This show follows Rei Kiriyama, a young high schooler whose biological family were tragically killed in a car accident. His only connection left to his father is his Shogi playing, which leads to his adoption by a Shogi player who was his father’s close friend. Due to growing tensions within his adopted family, Rei decides to move out and live by himself. The show follows Rei’s spiral, but also triumph through depression and anxiety, fuelled by the fear that he causes the suffering of those who end up close with him. Near his residence, Rei meets the kind Kawamoto sisters, who slowly become family to him. Through their warmth and empathy, Rei finally comes to realise that he needs them as much as they need him.
March Comes in Like a Lion is beautiful tale about the importance of some type family to our wellbeing, biological or self-formed. Furthermore, while the winter of our mental battles may be harsh, it is equally important to remember that spring, which will carry with it the necessary support systems, will always arrive. While so much of the show seems unapproachable to a western audience, the universal themes give it universal appeal. No background knowledge is necessary, all you need to be willing to do is to let yourself enjoy the emotional ride.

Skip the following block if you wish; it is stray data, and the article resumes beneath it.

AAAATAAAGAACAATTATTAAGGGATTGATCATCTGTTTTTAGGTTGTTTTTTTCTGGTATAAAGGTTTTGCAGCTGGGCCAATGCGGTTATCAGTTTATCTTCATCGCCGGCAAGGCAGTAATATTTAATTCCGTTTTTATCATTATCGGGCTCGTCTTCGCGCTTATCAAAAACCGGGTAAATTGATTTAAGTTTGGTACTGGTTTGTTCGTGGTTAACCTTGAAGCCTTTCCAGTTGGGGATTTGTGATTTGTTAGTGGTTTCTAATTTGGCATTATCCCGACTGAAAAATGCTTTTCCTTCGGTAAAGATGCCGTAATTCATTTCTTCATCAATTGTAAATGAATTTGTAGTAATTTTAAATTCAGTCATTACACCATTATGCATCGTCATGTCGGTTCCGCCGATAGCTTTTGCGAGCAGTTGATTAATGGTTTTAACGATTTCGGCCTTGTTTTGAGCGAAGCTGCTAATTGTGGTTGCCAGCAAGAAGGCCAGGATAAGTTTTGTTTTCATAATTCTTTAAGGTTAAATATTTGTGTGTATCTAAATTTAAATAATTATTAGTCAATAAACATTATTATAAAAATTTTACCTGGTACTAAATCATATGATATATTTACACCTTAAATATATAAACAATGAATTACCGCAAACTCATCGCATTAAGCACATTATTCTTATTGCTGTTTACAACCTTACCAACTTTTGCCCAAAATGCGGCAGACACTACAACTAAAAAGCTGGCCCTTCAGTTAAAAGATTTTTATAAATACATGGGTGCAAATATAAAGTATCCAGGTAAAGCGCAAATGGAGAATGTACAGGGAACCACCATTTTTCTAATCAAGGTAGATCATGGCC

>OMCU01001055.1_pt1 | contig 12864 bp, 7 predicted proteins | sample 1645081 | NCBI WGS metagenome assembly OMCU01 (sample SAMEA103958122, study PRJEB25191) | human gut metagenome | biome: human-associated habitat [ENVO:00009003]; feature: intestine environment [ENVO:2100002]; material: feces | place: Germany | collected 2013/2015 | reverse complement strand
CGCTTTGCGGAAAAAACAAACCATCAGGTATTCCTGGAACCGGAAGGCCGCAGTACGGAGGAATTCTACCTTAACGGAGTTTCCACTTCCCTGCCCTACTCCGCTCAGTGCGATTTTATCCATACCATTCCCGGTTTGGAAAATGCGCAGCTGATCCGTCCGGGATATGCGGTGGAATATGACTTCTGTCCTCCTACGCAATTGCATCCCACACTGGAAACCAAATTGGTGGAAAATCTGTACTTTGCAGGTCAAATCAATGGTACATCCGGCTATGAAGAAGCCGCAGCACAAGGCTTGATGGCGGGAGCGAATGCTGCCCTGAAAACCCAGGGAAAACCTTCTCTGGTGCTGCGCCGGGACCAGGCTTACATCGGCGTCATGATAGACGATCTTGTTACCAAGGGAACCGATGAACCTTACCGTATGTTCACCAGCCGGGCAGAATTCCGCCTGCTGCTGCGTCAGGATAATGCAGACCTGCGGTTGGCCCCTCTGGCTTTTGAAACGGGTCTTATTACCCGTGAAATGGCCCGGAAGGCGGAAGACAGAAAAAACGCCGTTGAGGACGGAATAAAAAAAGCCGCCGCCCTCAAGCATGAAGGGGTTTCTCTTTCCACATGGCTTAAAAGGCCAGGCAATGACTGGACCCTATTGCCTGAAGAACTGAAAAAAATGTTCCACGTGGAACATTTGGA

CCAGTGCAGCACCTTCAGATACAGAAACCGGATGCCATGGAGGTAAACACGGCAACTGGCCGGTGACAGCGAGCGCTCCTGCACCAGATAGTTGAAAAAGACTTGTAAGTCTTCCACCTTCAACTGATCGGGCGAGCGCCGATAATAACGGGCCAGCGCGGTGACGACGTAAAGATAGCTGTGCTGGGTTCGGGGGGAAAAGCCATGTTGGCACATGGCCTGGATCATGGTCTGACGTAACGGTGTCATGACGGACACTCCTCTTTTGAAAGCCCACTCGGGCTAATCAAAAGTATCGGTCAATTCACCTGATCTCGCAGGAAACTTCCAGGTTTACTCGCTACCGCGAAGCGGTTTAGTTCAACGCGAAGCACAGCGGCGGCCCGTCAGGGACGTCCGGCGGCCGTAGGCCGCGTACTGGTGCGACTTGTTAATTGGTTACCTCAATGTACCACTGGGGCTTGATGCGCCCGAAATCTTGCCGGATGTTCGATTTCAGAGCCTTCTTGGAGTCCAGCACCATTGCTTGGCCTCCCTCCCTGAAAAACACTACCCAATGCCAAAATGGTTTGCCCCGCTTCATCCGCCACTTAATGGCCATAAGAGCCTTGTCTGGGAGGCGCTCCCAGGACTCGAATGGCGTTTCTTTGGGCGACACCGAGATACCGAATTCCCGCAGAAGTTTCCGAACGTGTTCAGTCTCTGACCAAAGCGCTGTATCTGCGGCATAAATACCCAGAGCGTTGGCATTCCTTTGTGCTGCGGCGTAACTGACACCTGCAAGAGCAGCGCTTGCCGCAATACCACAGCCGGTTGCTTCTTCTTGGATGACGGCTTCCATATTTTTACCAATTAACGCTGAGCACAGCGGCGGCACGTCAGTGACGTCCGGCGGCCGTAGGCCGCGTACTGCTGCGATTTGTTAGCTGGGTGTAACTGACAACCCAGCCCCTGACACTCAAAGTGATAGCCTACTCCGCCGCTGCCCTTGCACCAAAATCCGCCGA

Extremely Loud and Incredibly Close
Category: Book (also adapted into a movie of the same name)
The book follows Oskar, a 9-year-old boy struggling to come to terms with his father’s death during the 9/11 attacks. He goes on a journey (physical and metaphorical!) to try and understand why his dad had died, and along the way, uncovers himself. Oskar wasn’t depicted as a typical 9-year-old; his hobbies included inventing, butterfly collecting, and letter writing; a far cry from the hobbies of the stereotypical boy! He is portrayed as a sensitive and curious and incredibly intelligent boy who interacts with the world with a unique boy’s perspective. On his journey, he learns to trust and rely on others to lighten his boots and come to terms with his father’s death.